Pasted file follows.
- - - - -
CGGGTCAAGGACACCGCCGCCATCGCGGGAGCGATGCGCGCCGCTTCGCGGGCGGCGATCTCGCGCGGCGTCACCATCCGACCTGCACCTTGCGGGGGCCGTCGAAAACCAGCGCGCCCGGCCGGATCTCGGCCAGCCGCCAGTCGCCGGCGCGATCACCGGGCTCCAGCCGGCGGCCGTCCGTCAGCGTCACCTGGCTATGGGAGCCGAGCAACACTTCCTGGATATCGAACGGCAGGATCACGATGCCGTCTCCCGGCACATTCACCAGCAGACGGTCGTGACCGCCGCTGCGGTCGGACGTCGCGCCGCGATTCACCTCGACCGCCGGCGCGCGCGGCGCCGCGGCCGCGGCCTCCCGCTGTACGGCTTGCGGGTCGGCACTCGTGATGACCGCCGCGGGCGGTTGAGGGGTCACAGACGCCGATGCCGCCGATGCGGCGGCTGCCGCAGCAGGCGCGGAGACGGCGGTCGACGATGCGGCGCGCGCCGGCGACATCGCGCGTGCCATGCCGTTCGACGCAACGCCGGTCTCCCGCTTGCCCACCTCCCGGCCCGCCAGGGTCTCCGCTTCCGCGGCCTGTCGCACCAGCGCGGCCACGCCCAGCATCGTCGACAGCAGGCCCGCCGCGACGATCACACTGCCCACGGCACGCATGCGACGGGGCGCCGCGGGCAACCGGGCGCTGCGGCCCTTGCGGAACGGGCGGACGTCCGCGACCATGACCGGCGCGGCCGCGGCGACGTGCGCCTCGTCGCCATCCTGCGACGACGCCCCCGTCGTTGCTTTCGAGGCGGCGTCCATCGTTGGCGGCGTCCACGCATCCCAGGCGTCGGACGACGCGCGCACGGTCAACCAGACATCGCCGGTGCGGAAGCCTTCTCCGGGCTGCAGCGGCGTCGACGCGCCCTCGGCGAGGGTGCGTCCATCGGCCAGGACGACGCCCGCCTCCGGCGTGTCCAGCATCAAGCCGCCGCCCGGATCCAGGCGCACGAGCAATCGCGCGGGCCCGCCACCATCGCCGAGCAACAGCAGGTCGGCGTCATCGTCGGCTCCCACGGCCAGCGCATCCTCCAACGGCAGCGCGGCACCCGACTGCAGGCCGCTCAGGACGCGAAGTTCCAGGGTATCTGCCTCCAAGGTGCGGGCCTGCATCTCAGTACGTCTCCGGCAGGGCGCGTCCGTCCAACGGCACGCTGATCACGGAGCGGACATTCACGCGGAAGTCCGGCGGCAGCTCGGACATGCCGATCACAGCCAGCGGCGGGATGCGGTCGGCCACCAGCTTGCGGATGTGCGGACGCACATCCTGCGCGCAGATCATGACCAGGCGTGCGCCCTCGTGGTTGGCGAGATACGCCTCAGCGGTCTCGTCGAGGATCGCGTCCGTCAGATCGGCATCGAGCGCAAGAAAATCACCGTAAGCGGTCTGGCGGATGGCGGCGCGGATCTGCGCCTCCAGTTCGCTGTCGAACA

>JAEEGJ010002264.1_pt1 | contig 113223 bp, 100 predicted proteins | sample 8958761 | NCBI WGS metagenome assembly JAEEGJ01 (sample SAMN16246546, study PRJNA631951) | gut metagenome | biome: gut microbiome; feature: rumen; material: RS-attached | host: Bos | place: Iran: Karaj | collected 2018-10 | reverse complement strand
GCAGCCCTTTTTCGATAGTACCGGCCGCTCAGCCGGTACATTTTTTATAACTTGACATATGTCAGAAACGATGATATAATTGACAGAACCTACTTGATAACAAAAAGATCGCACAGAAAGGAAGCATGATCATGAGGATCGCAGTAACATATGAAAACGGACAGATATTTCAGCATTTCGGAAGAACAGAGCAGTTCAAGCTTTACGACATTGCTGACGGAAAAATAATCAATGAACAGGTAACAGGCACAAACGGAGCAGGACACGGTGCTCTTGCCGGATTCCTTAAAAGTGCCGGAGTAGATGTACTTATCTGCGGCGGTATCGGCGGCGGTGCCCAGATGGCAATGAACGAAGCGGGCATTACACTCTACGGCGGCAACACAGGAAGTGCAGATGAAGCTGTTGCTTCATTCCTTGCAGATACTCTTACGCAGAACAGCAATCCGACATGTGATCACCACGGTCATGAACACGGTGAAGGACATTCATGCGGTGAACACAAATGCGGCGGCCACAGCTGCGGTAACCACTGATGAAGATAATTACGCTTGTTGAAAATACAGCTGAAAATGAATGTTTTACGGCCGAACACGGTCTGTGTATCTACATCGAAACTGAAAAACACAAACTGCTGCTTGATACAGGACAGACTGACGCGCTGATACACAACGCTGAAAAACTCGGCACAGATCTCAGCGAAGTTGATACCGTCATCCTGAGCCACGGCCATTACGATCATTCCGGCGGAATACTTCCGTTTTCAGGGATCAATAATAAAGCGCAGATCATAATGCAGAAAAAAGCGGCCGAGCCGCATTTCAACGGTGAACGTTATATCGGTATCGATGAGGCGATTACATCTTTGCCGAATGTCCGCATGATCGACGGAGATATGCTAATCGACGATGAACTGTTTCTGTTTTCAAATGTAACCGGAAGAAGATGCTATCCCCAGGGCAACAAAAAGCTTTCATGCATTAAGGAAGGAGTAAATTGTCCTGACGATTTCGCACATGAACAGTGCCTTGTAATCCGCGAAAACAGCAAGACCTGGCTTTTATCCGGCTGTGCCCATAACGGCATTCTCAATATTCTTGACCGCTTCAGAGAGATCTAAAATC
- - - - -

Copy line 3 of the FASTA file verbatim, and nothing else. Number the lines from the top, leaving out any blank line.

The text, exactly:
GCAGCCCTTTTTCGATAGTACCGGCCGCTCAGCCGGTACATTTTTTATAACTTGACATATGTCAGAAACGATGATATAATTGACAGAACCTACTTGATAACAAAAAGATCGCACAGAAAGGAAGCATGATCATGAGGATCGCAGTAACATATGAAAACGGACAGATATTTCAGCATTTCGGAAGAACAGAGCAGTTCAAGCTTTACGACATTGCTGACGGAAAAATAATCAATGAACAGGTAACAGGCACAAACGGAGCAGGACACGGTGCTCTTGCCGGATTCCTTAAAAGTGCCGGAGTAGATGTACTTATCTGCGGCGGTATCGGCGGCGGTGCCCAGATGGCAATGAACGAAGCGGGCATTACACTCTACGGCGGCAACACAGGAAGTGCAGATGAAGCTGTTGCTTCATTCCTTGCAGATACTCTTACGCAGAACAGCAATCCGACATGTGATCACCACGGTCATGAACACGGTGAAGGACATTCATGCGGTGAACACAAATGCGGCGGCCACAGCTGCGGTAACCACTGATGAAGATAATTACGCTTGTTGAAAATACAGCTGAAAATGAATGTTTTACGGCCGAACACGGTCTGTGTATCTACATCGAAACTGAAAAACACAAACTGCTGCTTGATACAGGACAGACTGACGCGCTGATACACAACGCTGAAAAACTCGGCACAGATCTCAGCGAAGTTGATACCGTCATCCTGAGCCACGGCCATTACGATCATTCCGGCGGAATACTTCCGTTTTCAGGGATCAATAATAAAGCGCAGATCATAATGCAGAAAAAAGCGGCCGAGCCGCATTTCAACGGTGAACGTTATATCGGTATCGATGAGGCGATTACATCTTTGCCGAATGTCCGCATGATCGACGGAGATATGCTAATCGACGATGAACTGTTTCTGTTTTCAAATGTAACCGGAAGAAGATGCTATCCCCAGGGCAACAAAAAGCTTTCATGCATTAAGGAAGGAGTAAATTGTCCTGACGATTTCGCACATGAACAGTGCCTTGTAATCCGCGAAAACAGCAAGACCTGGCTTTTATCCGGCTGTGCCCATAACGGCATTCTCAATATTCTTGACCGCTTCAGAGAGATCTAAAATC